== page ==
But if Parliament enacts Clause 53(4) of the Bill it will in our view bring to an end public interest interventions in judicial review proceedings below the Supreme Court. It provides that the High Court or Court of Appeal “must order the intervener to pay any costs specified” by a party or interested party that have been incurred “as a result of the intervener’s involvement”. The court is only permitted to refuse to make such an order in “exceptional circumstances”. Contrast Rule 46(3) of the Supreme Court rules:
(3) Orders for costs will not normally be made either in favour of or against interveners but such orders may be made if the Court considers it just to do so (in particular if an intervener has in substance acted as the sole or principal appellant or respondent).
By requiring interveners to pay not just their own costs but the Government’s (and other parties’) costs too, it is very unlikely that, if clause 53(4) is enacted, the High Court or Court of Appeal will in future receive assistance from NGO interveners, to the detriment of the courts and law. Intervening parties will not intervene if there is a significant risk of an adverse costs award – they most often can’t pay for their own legal team who, as noted above, frequently act pro bono. Many will only intervene if the Court grants them costs protection in advance, which it would be prohibited from doing if the Bill is passed in its present form. This is in effect a disguised prohibition on NGO intervention, achieved again through the indirect route of financial disincentives.
It is hoped that Parliament will ensure that the power of courts to award costs rests where it properly belongs: in the discretion of the court.
6. Pre-permission costs.
The proposal that causes a number of public law legal aid firms to fear (rightly) for their continued viability was the proposal that if permission is not granted or if a case settles pre-permission, the legal aid agency should be required not to pay the solicitors and barristers who brought the case.
The Government has softened on this proposal a little and has said that where cases settle the legal aid agency will have a discretion to pay in meritorious cases. Apart from anything else, without such a provision there would be no incentive for publicly funded litigants to settle cases pre-permission.
Even so, the situation is draconian and runs against the grain of the Government wanting the permission threshold to be real and substantial threshold that not only weeds out hopeless claims but provides a swift summary determination of properly arguable complaints of government wrongdoing. The position taken by the judiciary in its consultation response is surely right in principle, namely that,
The costs of permission application should not be recoverable if the judge certifies that the application is totally without merit, costs of the application be funded in the usual way.
The most extreme position the Judiciary was prepared to countenance involved a “safeguard” by which the judge could direct that practitioners not have their funding slashed if a claim has been properly arguable. Even this bottom-line position has not materialised.
Many consultation responses pointed out to the Government that the effect of this provision was likely to be make permission judges more reluctant to refuse permission in legally aided cases that raise serious points. One would think, given the Government’s stated objectives, that the Government would not want to provide such a disincentive to refusing permission. It can only be inferred that the Government is attracted by a wider objective of hitting legal aid solicitors where it hurts.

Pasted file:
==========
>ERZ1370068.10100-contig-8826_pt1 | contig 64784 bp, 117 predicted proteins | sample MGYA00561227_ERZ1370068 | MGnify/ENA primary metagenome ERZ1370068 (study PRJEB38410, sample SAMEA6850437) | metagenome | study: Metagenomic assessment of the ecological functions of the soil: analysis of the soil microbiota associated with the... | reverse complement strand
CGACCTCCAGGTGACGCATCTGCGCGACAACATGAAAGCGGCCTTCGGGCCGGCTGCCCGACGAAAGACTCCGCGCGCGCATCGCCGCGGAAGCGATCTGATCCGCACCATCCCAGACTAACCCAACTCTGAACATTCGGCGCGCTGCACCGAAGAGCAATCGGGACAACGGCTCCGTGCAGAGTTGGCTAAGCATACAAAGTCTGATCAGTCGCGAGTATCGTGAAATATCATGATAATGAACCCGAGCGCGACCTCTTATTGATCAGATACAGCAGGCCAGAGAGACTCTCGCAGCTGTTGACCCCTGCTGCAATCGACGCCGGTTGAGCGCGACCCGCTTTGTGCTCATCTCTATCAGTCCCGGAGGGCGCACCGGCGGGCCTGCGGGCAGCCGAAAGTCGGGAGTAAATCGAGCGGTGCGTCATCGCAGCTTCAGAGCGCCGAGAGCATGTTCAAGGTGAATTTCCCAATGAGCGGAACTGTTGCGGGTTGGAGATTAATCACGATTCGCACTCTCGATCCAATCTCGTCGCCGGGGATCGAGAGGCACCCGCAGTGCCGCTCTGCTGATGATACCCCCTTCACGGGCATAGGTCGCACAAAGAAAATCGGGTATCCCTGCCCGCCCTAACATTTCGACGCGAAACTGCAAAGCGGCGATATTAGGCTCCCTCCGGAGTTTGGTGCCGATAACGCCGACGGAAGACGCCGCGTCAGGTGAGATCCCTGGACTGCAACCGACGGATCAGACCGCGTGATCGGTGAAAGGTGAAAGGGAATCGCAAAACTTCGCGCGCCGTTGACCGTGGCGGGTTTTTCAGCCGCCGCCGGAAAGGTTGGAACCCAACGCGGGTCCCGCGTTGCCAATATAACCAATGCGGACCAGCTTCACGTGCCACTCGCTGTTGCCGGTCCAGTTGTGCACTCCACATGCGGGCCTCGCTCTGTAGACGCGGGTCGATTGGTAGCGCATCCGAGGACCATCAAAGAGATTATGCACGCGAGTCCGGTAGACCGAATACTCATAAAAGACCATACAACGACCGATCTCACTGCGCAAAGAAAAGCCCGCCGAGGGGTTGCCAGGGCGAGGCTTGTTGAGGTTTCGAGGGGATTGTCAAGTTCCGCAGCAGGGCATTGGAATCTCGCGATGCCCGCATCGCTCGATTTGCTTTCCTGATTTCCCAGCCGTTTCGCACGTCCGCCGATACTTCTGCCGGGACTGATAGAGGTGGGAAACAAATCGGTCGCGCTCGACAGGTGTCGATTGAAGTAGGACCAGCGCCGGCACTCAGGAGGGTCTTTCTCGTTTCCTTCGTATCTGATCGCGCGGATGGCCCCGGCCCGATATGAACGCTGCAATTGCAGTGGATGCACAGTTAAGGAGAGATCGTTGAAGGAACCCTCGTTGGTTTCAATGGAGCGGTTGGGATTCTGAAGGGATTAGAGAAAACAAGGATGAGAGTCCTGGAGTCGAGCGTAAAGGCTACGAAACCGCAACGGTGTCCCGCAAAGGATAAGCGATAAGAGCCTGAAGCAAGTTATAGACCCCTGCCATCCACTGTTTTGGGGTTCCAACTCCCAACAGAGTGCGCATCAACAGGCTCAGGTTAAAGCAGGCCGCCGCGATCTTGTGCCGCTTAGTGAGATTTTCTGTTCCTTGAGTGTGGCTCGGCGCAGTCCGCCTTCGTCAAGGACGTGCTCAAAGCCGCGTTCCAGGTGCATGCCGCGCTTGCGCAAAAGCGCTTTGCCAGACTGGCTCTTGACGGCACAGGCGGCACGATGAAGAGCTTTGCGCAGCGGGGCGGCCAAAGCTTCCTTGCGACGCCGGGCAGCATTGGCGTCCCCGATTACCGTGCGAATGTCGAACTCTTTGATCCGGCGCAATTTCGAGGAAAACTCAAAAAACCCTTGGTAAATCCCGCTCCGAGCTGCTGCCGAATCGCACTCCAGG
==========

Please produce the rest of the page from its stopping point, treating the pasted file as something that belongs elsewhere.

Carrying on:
7. Costs of oral permission hearings
As things stand, a claimant is entitled to renew an application for permission orally at a short hearing. A defendant does not have to turn up. But if they do turn up, on Mount Cook principles, generally will not recover their costs. The Government will change this to entitle a successful defendant to costs. It marks a further shift from permission as a low-cost filter to a high-stakes mini-trial.
This has troubling implications when combined with a statutory prohibition on a PCO before permission has been granted because the costs of the permission stage become even more prohibitive.
This is all particularly unjustifiable since the Government has not heeded calls by many who responded to the consultation that if the Defendant chooses to contest permission but permission is granted the Defendant should pay costs (there is no costs consequence unless the Claimant goes on to succeed at the substantive hearing). This means that defendants get a free ride and have no reason not to contest permission, with all of the delay and expense that is involved.
A more balanced package of reforms would recognise that there is also a problem with some Defendants taking an unrealistic approach and contesting permission, which they do in almost every case, however meritorious. An incentive to encourage permission to be conceded in appropriate cases would go some way to solving that problem. But as we have pointed out already, many of these reforms are not about making judicial review more efficient or effective.
8. Leapfrog appeals
Clause 32 to 35 of the Bill will make leapfrog appeals to the Supreme Court easier, although will still require the consent of the Supreme Court. For the first time, there will be leapfrogs from SIAC, the EAT and the Upper Tribunal. This, at least, is sensible and welcome.
Our discussion has sought to highlight some of the most significant aspects of the Government’s reform proposals without seeking to cover all of them. There are also important changes in the context of planning, for instance, which we have not addressed.
There is no doubt that judicial review procedure can be improved, incentives can be rebalanced, and more can be done to ensure that strong cases of government abuse of power proceed whilst weak cases do not. But the Government’s reform proposals are not properly directed at these questions and are instead directed at seeking to restrict access to judicial review and to load the dice in the favour of defendants. Attention now turns to Parliament. It hoped that Parliament will recognise that central to what the courts do in judicial review cases is enforcing its legislation and its will. If it appreciates that then it may be very concerned about a number of the Government’s proposals.
Ben Jaffey is a Barrister at Blackstone Chambers.
Tom Hickman is a Barrister at Blackstone Chambers and Reader in Public Law UCL.
Suggested Citation: B. Jaffey and T. Hickman, ‘Loading the Dice in Judicial Review: The Crime and Courts Bill 2014.’ U.K. Const. L. Blog (6th February 2014) (available at http://ukconstitutionallaw.org).